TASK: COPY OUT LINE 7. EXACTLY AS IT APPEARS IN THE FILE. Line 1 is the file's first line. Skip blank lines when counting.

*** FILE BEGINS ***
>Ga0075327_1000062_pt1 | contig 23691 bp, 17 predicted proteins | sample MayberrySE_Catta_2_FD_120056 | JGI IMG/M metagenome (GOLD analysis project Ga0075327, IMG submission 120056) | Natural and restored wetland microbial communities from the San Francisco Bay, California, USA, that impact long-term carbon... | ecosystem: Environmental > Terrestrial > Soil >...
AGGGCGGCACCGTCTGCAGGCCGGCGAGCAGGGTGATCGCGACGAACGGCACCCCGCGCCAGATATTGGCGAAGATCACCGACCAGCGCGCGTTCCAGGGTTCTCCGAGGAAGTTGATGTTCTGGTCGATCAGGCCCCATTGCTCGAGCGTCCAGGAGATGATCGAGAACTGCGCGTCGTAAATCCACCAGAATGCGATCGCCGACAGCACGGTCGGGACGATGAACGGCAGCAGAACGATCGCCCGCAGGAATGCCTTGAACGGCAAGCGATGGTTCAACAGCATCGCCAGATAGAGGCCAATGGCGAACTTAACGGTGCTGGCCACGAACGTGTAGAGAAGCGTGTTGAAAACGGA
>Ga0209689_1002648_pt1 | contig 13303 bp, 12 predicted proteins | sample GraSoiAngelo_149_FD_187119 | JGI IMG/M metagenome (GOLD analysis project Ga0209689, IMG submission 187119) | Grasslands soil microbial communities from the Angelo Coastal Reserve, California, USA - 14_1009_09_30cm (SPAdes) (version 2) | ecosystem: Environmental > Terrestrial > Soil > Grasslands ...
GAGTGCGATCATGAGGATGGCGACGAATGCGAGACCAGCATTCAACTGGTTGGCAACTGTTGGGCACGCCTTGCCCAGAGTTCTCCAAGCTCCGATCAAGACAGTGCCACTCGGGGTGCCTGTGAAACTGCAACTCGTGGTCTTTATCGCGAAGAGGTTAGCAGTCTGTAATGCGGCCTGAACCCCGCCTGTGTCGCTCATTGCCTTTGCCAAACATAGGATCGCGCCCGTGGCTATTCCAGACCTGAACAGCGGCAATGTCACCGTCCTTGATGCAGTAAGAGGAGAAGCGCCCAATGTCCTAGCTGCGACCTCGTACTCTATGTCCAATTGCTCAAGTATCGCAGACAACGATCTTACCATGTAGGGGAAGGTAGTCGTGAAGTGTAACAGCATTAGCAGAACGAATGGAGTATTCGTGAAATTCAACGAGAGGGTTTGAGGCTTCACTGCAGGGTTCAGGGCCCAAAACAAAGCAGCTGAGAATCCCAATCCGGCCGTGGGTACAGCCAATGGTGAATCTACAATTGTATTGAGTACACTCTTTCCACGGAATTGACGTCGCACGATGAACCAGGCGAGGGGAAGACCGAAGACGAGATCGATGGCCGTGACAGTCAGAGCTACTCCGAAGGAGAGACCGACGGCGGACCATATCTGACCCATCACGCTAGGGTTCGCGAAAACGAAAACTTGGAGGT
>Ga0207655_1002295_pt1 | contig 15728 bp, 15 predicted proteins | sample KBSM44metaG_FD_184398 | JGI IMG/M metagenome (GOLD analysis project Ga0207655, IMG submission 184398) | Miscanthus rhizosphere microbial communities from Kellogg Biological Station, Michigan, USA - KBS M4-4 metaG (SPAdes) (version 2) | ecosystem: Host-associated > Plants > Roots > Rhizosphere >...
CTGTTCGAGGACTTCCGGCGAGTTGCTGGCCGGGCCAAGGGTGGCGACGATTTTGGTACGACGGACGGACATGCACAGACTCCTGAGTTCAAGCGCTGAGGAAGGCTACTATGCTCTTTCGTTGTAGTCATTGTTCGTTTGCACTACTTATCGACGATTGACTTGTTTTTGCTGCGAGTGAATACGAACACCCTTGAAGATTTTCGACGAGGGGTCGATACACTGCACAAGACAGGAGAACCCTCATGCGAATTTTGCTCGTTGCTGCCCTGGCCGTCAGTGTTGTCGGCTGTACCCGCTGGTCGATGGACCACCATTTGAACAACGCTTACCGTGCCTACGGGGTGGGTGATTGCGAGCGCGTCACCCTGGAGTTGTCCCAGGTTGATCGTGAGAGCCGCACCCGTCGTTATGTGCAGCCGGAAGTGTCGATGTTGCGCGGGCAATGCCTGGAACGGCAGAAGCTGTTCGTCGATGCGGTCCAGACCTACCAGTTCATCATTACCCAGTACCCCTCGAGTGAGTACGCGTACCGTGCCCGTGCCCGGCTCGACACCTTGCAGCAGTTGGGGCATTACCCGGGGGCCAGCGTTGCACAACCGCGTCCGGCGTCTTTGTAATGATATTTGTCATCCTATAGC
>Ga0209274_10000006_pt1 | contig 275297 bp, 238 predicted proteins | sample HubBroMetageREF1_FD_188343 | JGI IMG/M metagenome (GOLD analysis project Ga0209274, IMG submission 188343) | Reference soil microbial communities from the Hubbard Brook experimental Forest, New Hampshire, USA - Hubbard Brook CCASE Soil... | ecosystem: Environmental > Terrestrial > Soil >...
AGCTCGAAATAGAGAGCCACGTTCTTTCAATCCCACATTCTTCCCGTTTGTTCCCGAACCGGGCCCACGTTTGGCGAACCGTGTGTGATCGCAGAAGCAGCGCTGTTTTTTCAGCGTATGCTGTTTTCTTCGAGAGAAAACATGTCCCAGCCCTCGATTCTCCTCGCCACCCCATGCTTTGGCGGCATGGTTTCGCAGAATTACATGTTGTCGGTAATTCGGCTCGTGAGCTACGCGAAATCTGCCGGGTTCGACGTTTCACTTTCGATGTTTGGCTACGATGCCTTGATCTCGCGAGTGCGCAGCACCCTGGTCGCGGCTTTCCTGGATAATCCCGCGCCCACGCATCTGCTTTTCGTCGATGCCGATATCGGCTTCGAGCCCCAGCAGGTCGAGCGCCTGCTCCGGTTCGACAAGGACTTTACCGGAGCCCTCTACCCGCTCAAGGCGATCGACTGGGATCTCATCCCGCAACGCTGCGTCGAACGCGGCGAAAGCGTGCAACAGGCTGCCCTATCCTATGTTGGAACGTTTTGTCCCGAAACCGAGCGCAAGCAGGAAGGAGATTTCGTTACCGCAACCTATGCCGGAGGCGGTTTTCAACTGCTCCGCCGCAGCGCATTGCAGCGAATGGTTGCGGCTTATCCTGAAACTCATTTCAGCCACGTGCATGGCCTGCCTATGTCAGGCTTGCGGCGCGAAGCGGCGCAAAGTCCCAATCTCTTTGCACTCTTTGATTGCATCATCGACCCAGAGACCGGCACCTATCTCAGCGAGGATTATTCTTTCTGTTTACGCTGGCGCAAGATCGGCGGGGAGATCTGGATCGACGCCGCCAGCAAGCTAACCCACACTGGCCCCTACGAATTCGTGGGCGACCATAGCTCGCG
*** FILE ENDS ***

>Ga0209274_10000006_pt1 | contig 275297 bp, 238 predicted proteins | sample HubBroMetageREF1_FD_188343 | JGI IMG/M metagenome (GOLD analysis project Ga0209274, IMG submission 188343) | Reference soil microbial communities from the Hubbard Brook experimental Forest, New Hampshire, USA - Hubbard Brook CCASE Soil... | ecosystem: Environmental > Terrestrial > Soil >...